However, our holding in Dresser is explicitly limited to releases and indemnity clauses in which one party exculpates itself from its own future negligence. Dresser, 853 S.W.2d at 507 & n. 1. Unlike the provision in Dresser, the subcontract agreement in this case provides in pertinent part:
Contractor [Green] ․ shall not be liable to the Subcontractor [Solis] for delay to Subcontractor's work by the act, neglect or default of the Owner, Contractor, action of workmen or others, or any cause beyond Contractor's control.
This clause does not constitute the type of extraordinary risk-shifting found in Dresser. It is not an indemnity agreement because it does not shift Green's liability for third party claims to Solis. Dresser, 853 S.W.2d at 508. Also, this clause is not a release as defined in Dresser because it neither “extinguish[es] the claim or cause of action” nor establishes “an absolute bar to any right of action on the released matter.” Id.
The distinction between Dresser and this case lies in the fact that Dresser concerned the shifting of tort and negligence damages, whereas the no-damages-for-delay clause shifts economic damages resulting from a breach of contract. We noted in Dresser that most contract clauses operate to transfer risk in some way. Dresser, 853 S.W.2d at 508. However, we were concerned with clauses that operate to shift risk in an extraordinary way, such as exculpating a party from the consequences of its own future negligence. Id. Here, the parties agreed that Solis would bear the risk that the projects would not be completed on time, even if Green caused the delay. This constitutes a very different type of risk-shifting than that found in Dresser where one party had to bear the risk that the other party might negligently damage or injure the oil well or equipment while conducting log tests. Solis and Green did not make a comparable risk-shifting agreement-if Green damaged Solis' equipment while building the prisons, this clause would not prohibit Solis from pursuing a claim against Green for Green's own negligence.
Furthermore, the concerns underlying the Dresser opinion are not present in this case. In Dresser, this Court was concerned with the injustice arising when a contracting party buries a provision substantially releasing itself from its own negligence in a way that is inconspicuous and does not provide fair notice to the other party. In the present case, there is no such injustice. Instead, both Green and Solis were experienced contractors familiar with the industry custom of allocating risk for delays.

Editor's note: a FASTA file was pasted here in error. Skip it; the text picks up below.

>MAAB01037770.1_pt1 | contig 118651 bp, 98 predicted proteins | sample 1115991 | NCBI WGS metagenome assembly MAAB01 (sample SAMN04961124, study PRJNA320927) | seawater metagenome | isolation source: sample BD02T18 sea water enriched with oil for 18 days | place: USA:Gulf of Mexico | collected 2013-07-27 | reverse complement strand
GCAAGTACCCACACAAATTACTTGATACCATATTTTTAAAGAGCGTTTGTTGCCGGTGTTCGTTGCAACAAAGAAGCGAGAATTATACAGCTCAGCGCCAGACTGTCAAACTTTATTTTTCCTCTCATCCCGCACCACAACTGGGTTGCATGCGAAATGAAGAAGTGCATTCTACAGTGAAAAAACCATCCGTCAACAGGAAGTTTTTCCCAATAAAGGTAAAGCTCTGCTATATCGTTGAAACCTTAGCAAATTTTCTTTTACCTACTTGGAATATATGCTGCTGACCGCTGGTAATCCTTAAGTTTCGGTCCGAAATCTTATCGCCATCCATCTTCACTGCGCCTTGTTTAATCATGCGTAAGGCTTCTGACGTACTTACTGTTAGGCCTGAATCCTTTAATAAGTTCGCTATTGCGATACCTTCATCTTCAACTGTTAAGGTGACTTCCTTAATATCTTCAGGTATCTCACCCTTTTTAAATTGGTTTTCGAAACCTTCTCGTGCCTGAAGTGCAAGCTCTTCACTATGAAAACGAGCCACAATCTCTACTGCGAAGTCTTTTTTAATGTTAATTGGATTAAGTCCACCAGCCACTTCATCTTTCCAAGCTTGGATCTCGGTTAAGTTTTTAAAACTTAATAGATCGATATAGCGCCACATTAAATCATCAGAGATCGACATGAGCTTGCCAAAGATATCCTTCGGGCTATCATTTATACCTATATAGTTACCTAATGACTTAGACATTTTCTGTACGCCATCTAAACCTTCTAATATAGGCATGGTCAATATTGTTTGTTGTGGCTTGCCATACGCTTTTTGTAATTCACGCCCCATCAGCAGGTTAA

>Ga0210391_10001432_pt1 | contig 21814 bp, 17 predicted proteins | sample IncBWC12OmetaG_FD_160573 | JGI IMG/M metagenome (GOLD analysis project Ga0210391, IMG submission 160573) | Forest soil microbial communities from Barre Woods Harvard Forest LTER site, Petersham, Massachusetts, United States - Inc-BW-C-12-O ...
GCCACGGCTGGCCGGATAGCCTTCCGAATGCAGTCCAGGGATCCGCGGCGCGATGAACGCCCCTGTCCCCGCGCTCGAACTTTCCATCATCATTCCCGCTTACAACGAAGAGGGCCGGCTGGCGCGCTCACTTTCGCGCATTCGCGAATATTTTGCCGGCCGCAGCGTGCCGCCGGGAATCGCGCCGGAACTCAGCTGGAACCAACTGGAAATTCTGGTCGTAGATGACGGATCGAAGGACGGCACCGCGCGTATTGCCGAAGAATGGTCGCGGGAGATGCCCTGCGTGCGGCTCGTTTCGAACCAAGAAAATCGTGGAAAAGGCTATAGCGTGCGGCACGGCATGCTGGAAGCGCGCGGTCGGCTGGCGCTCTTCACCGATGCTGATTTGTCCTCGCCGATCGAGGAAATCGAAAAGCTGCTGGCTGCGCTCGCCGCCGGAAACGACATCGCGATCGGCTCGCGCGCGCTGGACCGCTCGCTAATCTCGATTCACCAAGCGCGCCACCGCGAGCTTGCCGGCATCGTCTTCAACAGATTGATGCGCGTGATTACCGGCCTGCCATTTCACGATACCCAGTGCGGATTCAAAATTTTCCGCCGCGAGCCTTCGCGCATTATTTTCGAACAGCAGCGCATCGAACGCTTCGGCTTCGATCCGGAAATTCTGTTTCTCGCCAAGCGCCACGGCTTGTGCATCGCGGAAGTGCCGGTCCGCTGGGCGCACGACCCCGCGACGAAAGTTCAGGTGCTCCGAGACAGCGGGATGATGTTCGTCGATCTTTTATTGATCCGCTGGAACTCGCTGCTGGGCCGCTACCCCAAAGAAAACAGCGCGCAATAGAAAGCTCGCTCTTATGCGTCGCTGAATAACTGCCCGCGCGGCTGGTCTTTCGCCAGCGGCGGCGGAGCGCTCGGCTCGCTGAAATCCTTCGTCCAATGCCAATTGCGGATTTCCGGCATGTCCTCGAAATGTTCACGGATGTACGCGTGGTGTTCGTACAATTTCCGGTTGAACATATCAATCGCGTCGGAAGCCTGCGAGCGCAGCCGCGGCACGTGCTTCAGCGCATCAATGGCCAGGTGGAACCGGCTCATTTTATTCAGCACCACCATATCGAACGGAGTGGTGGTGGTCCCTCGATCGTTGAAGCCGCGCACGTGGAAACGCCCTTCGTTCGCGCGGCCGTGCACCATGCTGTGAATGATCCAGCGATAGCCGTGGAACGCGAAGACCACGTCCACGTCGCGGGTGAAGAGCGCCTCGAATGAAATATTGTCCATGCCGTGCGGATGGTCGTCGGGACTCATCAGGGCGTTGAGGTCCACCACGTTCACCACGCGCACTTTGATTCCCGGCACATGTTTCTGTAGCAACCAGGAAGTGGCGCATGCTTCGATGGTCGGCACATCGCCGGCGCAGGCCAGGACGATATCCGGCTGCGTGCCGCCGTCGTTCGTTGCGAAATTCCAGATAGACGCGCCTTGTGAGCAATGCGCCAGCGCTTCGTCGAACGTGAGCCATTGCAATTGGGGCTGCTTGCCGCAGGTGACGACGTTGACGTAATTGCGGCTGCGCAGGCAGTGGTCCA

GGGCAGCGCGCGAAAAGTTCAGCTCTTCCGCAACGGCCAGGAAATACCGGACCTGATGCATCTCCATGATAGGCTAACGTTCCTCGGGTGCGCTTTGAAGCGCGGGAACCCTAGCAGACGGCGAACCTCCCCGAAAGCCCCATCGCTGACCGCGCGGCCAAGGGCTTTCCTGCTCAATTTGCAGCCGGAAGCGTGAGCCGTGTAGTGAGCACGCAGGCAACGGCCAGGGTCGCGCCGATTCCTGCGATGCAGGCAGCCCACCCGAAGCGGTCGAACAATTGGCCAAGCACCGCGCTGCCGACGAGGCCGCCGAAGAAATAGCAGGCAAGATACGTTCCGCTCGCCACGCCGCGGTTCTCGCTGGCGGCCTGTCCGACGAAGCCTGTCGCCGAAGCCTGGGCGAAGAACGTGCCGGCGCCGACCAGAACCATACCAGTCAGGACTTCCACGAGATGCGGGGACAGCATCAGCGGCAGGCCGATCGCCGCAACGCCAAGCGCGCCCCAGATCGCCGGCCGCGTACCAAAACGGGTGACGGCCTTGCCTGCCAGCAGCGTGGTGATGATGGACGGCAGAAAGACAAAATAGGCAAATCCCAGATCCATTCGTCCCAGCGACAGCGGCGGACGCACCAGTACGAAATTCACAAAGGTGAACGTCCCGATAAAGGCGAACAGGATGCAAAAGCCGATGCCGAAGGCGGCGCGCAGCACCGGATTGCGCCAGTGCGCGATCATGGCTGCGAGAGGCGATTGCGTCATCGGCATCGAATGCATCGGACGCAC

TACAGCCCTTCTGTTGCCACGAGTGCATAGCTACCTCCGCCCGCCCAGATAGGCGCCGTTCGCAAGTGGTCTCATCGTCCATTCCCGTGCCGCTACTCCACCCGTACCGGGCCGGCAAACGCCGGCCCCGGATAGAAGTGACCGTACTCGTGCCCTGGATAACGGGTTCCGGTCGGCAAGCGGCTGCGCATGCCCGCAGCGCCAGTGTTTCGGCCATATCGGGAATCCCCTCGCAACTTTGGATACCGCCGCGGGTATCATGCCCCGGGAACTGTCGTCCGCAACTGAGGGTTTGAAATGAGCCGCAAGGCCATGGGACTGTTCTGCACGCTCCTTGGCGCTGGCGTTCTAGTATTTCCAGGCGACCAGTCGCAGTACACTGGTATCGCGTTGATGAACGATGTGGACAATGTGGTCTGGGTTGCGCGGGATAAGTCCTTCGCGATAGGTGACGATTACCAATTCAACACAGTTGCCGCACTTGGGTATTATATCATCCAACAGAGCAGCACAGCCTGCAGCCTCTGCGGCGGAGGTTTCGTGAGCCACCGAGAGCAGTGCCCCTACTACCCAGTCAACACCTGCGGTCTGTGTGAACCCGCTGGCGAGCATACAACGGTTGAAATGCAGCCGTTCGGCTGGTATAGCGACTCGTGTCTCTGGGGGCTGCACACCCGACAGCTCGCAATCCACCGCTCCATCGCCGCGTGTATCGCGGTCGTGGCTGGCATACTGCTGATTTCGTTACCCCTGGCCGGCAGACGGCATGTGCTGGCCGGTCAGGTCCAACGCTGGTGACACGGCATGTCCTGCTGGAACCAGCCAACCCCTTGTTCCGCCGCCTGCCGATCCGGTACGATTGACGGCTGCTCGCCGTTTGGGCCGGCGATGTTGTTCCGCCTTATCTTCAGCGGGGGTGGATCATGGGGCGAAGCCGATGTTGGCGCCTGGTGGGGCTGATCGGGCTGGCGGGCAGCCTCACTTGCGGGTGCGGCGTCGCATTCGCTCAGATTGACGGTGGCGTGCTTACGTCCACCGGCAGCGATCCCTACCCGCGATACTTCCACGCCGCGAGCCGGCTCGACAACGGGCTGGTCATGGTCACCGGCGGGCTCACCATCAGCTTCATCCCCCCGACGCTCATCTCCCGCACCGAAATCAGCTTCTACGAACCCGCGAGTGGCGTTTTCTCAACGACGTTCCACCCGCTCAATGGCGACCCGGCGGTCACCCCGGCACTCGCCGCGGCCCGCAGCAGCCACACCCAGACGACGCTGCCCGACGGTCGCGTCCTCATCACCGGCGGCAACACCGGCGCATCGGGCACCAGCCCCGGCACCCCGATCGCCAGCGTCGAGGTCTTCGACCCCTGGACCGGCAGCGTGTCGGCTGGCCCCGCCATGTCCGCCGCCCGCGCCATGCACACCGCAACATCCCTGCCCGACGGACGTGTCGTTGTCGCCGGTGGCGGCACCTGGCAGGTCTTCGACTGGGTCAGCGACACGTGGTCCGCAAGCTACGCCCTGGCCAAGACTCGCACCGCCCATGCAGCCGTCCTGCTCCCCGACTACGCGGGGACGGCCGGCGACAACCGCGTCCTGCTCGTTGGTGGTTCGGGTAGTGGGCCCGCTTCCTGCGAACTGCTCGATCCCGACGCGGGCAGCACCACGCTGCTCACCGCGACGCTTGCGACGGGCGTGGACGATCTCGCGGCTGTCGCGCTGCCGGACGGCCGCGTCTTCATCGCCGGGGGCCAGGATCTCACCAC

In sum, we hold that the requirement of conspicuousness set forth in Dresser does not apply to no-damages-for-delay clauses. The court of appeals erred in concluding otherwise. Consequently, we must disregard the jury's finding of delay damages against Green because Solis waived delay damages when he signed the subcontracts containing the no-damages-for-delay provision.
Exceptions to Enforcement of No-Damages-for-Delay Clause
Solis alternatively argues that even if the lack of conspicuousness does not invalidate the no-damages-for-delay clause, the jury award for delay damages should still be upheld. Solis asserts that Texas recognizes four exceptions to the enforcement of no-damages-for-delay clauses. These are when the delay: (1) was not intended or contemplated by the parties to be within the purview of the provision; (2) resulted from fraud, misrepresentation, or other bad faith on the part of one seeking the benefit of the provision; (3) has extended for such an unreasonable length of time that the party delayed would have been justified in abandoning the contract; or (4) is not within the specifically enumerated delays to which the clause applies. City of Houston v. R.F. Ball Constr. Co., 570 S.W.2d 75, 77 & n. 1 (Tex.Civ.App.-Houston [14th Dist.] 1978, writ ref'd n.r.e.).